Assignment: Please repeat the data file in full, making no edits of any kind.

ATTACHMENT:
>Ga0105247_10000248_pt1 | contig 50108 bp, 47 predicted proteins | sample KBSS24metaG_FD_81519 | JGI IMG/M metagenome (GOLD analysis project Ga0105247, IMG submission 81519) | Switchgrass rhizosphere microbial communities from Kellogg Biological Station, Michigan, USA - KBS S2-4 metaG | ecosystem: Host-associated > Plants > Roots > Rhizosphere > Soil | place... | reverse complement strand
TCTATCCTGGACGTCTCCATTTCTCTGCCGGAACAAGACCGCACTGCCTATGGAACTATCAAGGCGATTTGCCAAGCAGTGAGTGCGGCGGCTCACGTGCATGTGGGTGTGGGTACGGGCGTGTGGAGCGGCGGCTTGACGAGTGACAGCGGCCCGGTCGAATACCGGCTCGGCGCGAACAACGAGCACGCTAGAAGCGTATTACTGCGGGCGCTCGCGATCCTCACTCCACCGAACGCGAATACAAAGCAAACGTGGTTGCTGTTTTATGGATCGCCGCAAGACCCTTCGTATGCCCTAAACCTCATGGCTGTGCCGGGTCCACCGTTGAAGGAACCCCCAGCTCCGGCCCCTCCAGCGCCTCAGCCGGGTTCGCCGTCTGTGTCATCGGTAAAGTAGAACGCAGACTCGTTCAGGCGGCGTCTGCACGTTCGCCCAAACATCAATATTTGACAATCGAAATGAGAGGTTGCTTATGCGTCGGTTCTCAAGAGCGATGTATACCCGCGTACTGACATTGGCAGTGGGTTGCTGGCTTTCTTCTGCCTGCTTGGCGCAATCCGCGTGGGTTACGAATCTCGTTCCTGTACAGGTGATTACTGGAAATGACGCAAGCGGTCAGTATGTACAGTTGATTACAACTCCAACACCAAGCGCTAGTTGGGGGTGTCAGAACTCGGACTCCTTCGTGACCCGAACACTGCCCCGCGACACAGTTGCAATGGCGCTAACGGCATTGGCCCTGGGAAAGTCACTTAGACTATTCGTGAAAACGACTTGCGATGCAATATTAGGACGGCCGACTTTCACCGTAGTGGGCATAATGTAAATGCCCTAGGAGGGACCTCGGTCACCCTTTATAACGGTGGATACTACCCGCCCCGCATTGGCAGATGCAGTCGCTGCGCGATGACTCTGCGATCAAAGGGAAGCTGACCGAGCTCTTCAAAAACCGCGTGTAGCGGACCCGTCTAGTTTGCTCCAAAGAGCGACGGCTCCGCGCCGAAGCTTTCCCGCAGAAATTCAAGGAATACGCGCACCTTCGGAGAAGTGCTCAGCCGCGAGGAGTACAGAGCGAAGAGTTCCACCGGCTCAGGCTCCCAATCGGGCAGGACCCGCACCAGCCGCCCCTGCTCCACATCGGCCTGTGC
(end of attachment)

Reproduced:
>Ga0105247_10000248_pt1 | contig 50108 bp, 47 predicted proteins | sample KBSS24metaG_FD_81519 | JGI IMG/M metagenome (GOLD analysis project Ga0105247, IMG submission 81519) | Switchgrass rhizosphere microbial communities from Kellogg Biological Station, Michigan, USA - KBS S2-4 metaG | ecosystem: Host-associated > Plants > Roots > Rhizosphere > Soil | place... | reverse complement strand
TCTATCCTGGACGTCTCCATTTCTCTGCCGGAACAAGACCGCACTGCCTATGGAACTATCAAGGCGATTTGCCAAGCAGTGAGTGCGGCGGCTCACGTGCATGTGGGTGTGGGTACGGGCGTGTGGAGCGGCGGCTTGACGAGTGACAGCGGCCCGGTCGAATACCGGCTCGGCGCGAACAACGAGCACGCTAGAAGCGTATTACTGCGGGCGCTCGCGATCCTCACTCCACCGAACGCGAATACAAAGCAAACGTGGTTGCTGTTTTATGGATCGCCGCAAGACCCTTCGTATGCCCTAAACCTCATGGCTGTGCCGGGTCCACCGTTGAAGGAACCCCCAGCTCCGGCCCCTCCAGCGCCTCAGCCGGGTTCGCCGTCTGTGTCATCGGTAAAGTAGAACGCAGACTCGTTCAGGCGGCGTCTGCACGTTCGCCCAAACATCAATATTTGACAATCGAAATGAGAGGTTGCTTATGCGTCGGTTCTCAAGAGCGATGTATACCCGCGTACTGACATTGGCAGTGGGTTGCTGGCTTTCTTCTGCCTGCTTGGCGCAATCCGCGTGGGTTACGAATCTCGTTCCTGTACAGGTGATTACTGGAAATGACGCAAGCGGTCAGTATGTACAGTTGATTACAACTCCAACACCAAGCGCTAGTTGGGGGTGTCAGAACTCGGACTCCTTCGTGACCCGAACACTGCCCCGCGACACAGTTGCAATGGCGCTAACGGCATTGGCCCTGGGAAAGTCACTTAGACTATTCGTGAAAACGACTTGCGATGCAATATTAGGACGGCCGACTTTCACCGTAGTGGGCATAATGTAAATGCCCTAGGAGGGACCTCGGTCACCCTTTATAACGGTGGATACTACCCGCCCCGCATTGGCAGATGCAGTCGCTGCGCGATGACTCTGCGATCAAAGGGAAGCTGACCGAGCTCTTCAAAAACCGCGTGTAGCGGACCCGTCTAGTTTGCTCCAAAGAGCGACGGCTCCGCGCCGAAGCTTTCCCGCAGAAATTCAAGGAATACGCGCACCTTCGGAGAAGTGCTCAGCCGCGAGGAGTACAGAGCGAAGAGTTCCACCGGCTCAGGCTCCCAATCGGGCAGGACCCGCACCAGCCGCCCCTGCTCCACATCGGCCTGTGC